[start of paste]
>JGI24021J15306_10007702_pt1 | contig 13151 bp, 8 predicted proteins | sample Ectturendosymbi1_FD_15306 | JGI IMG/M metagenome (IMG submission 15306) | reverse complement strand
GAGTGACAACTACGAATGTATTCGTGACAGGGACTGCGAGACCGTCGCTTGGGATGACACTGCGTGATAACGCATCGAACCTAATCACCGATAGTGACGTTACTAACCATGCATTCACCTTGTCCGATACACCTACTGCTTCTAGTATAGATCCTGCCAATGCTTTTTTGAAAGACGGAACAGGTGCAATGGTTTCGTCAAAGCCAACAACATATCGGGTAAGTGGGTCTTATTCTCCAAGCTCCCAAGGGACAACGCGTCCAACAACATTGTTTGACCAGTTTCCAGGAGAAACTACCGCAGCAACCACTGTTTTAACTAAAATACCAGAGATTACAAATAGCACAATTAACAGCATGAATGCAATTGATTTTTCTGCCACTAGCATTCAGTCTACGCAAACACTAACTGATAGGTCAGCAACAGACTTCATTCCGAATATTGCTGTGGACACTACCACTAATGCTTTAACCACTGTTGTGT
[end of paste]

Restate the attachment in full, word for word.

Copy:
>JGI24021J15306_10007702_pt1 | contig 13151 bp, 8 predicted proteins | sample Ectturendosymbi1_FD_15306 | JGI IMG/M metagenome (IMG submission 15306) | reverse complement strand
GAGTGACAACTACGAATGTATTCGTGACAGGGACTGCGAGACCGTCGCTTGGGATGACACTGCGTGATAACGCATCGAACCTAATCACCGATAGTGACGTTACTAACCATGCATTCACCTTGTCCGATACACCTACTGCTTCTAGTATAGATCCTGCCAATGCTTTTTTGAAAGACGGAACAGGTGCAATGGTTTCGTCAAAGCCAACAACATATCGGGTAAGTGGGTCTTATTCTCCAAGCTCCCAAGGGACAACGCGTCCAACAACATTGTTTGACCAGTTTCCAGGAGAAACTACCGCAGCAACCACTGTTTTAACTAAAATACCAGAGATTACAAATAGCACAATTAACAGCATGAATGCAATTGATTTTTCTGCCACTAGCATTCAGTCTACGCAAACACTAACTGATAGGTCAGCAACAGACTTCATTCCGAATATTGCTGTGGACACTACCACTAATGCTTTAACCACTGTTGTGT